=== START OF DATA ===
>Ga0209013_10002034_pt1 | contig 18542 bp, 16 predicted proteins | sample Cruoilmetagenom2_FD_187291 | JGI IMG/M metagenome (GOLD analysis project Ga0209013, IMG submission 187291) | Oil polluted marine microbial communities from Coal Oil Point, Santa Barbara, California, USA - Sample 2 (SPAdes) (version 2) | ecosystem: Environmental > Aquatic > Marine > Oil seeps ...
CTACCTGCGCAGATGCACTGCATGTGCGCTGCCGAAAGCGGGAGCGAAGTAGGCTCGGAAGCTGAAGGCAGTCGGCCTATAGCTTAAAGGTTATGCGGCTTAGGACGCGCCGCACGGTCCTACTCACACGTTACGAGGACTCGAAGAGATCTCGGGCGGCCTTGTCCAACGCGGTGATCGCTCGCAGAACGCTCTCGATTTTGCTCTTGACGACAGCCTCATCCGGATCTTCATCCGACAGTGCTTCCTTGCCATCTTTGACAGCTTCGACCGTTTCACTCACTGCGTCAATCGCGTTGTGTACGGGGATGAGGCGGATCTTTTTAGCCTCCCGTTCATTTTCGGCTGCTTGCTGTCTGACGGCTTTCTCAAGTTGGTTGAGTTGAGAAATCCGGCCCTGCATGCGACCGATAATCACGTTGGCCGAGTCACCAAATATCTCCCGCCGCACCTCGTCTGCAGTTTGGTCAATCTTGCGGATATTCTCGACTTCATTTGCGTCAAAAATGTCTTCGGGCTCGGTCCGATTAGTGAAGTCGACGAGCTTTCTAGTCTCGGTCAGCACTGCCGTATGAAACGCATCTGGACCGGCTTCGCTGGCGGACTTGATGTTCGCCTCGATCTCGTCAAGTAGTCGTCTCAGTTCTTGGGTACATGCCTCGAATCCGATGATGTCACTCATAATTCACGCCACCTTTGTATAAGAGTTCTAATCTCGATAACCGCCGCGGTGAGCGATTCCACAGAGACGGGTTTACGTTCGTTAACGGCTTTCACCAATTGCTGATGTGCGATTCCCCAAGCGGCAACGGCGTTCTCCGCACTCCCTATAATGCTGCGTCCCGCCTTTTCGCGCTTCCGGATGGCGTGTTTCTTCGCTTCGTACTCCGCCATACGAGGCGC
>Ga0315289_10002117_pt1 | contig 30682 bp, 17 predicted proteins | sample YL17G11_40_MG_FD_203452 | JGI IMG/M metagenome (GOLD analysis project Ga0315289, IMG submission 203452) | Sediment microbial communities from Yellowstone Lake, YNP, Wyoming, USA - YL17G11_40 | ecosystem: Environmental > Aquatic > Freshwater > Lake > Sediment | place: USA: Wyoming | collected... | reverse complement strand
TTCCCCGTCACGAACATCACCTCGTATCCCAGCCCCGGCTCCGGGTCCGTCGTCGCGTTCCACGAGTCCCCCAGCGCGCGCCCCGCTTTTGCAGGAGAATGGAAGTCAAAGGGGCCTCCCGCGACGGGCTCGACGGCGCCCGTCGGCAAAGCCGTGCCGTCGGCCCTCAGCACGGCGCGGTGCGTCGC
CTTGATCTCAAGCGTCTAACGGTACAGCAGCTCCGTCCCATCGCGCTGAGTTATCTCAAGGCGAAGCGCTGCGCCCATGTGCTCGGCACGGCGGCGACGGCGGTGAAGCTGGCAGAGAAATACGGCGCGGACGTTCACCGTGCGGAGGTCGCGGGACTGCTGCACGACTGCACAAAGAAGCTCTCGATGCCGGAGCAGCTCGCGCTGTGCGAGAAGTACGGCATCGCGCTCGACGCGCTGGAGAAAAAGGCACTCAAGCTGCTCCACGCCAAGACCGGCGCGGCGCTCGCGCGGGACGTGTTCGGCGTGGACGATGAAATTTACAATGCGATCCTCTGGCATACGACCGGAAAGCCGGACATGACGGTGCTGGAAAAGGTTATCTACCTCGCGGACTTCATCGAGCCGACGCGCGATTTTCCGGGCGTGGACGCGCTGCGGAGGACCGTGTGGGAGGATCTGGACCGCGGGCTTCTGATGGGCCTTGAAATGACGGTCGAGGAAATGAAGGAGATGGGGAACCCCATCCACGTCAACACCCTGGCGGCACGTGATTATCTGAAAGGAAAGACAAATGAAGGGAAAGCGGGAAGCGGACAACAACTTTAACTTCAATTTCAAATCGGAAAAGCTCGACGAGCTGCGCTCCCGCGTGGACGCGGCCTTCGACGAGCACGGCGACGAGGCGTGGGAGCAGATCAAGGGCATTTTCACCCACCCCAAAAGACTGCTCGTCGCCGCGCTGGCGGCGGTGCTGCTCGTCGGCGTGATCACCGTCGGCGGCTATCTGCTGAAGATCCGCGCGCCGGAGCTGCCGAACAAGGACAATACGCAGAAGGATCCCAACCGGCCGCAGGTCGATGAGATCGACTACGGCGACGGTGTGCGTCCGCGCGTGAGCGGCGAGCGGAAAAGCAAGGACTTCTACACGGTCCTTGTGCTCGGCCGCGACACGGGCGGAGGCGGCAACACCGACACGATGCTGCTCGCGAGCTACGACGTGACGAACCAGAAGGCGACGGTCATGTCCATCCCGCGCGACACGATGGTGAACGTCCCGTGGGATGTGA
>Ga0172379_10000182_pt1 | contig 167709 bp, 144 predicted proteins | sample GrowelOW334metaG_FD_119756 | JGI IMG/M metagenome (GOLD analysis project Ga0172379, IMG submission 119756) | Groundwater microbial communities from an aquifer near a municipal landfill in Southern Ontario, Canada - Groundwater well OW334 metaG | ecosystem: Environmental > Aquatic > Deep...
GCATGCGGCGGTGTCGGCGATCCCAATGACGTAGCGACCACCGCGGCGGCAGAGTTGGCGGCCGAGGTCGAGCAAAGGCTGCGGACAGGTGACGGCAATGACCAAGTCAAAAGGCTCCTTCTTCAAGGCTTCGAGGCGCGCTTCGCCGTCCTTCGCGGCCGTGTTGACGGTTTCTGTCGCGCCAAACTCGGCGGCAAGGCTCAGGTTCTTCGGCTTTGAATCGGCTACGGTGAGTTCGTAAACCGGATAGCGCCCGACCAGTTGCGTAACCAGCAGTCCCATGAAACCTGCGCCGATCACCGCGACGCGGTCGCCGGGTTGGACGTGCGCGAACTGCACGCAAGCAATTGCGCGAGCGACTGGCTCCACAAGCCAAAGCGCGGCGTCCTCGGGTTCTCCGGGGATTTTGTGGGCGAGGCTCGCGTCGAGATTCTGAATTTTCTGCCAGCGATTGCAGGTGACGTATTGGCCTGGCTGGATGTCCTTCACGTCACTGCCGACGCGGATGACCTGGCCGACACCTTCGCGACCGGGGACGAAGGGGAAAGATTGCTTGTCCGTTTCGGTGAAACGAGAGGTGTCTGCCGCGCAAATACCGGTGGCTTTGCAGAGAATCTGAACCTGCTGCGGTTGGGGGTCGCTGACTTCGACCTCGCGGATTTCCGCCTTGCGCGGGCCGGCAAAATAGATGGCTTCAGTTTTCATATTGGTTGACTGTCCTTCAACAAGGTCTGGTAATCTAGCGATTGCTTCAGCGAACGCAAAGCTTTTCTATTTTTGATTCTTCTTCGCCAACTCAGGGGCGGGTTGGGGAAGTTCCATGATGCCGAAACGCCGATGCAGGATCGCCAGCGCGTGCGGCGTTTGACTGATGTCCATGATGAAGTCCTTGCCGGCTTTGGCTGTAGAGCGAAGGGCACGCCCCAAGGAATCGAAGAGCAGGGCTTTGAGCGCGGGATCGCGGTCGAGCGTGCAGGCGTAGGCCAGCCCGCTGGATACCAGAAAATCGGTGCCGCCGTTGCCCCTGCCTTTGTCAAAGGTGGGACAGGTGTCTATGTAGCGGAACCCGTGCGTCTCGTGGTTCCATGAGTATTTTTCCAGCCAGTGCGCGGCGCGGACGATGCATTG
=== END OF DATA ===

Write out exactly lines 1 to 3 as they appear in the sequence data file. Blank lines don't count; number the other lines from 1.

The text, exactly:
>Ga0209013_10002034_pt1 | contig 18542 bp, 16 predicted proteins | sample Cruoilmetagenom2_FD_187291 | JGI IMG/M metagenome (GOLD analysis project Ga0209013, IMG submission 187291) | Oil polluted marine microbial communities from Coal Oil Point, Santa Barbara, California, USA - Sample 2 (SPAdes) (version 2) | ecosystem: Environmental > Aquatic > Marine > Oil seeps ...
CTACCTGCGCAGATGCACTGCATGTGCGCTGCCGAAAGCGGGAGCGAAGTAGGCTCGGAAGCTGAAGGCAGTCGGCCTATAGCTTAAAGGTTATGCGGCTTAGGACGCGCCGCACGGTCCTACTCACACGTTACGAGGACTCGAAGAGATCTCGGGCGGCCTTGTCCAACGCGGTGATCGCTCGCAGAACGCTCTCGATTTTGCTCTTGACGACAGCCTCATCCGGATCTTCATCCGACAGTGCTTCCTTGCCATCTTTGACAGCTTCGACCGTTTCACTCACTGCGTCAATCGCGTTGTGTACGGGGATGAGGCGGATCTTTTTAGCCTCCCGTTCATTTTCGGCTGCTTGCTGTCTGACGGCTTTCTCAAGTTGGTTGAGTTGAGAAATCCGGCCCTGCATGCGACCGATAATCACGTTGGCCGAGTCACCAAATATCTCCCGCCGCACCTCGTCTGCAGTTTGGTCAATCTTGCGGATATTCTCGACTTCATTTGCGTCAAAAATGTCTTCGGGCTCGGTCCGATTAGTGAAGTCGACGAGCTTTCTAGTCTCGGTCAGCACTGCCGTATGAAACGCATCTGGACCGGCTTCGCTGGCGGACTTGATGTTCGCCTCGATCTCGTCAAGTAGTCGTCTCAGTTCTTGGGTACATGCCTCGAATCCGATGATGTCACTCATAATTCACGCCACCTTTGTATAAGAGTTCTAATCTCGATAACCGCCGCGGTGAGCGATTCCACAGAGACGGGTTTACGTTCGTTAACGGCTTTCACCAATTGCTGATGTGCGATTCCCCAAGCGGCAACGGCGTTCTCCGCACTCCCTATAATGCTGCGTCCCGCCTTTTCGCGCTTCCGGATGGCGTGTTTCTTCGCTTCGTACTCCGCCATACGAGGCGC
>Ga0315289_10002117_pt1 | contig 30682 bp, 17 predicted proteins | sample YL17G11_40_MG_FD_203452 | JGI IMG/M metagenome (GOLD analysis project Ga0315289, IMG submission 203452) | Sediment microbial communities from Yellowstone Lake, YNP, Wyoming, USA - YL17G11_40 | ecosystem: Environmental > Aquatic > Freshwater > Lake > Sediment | place: USA: Wyoming | collected... | reverse complement strand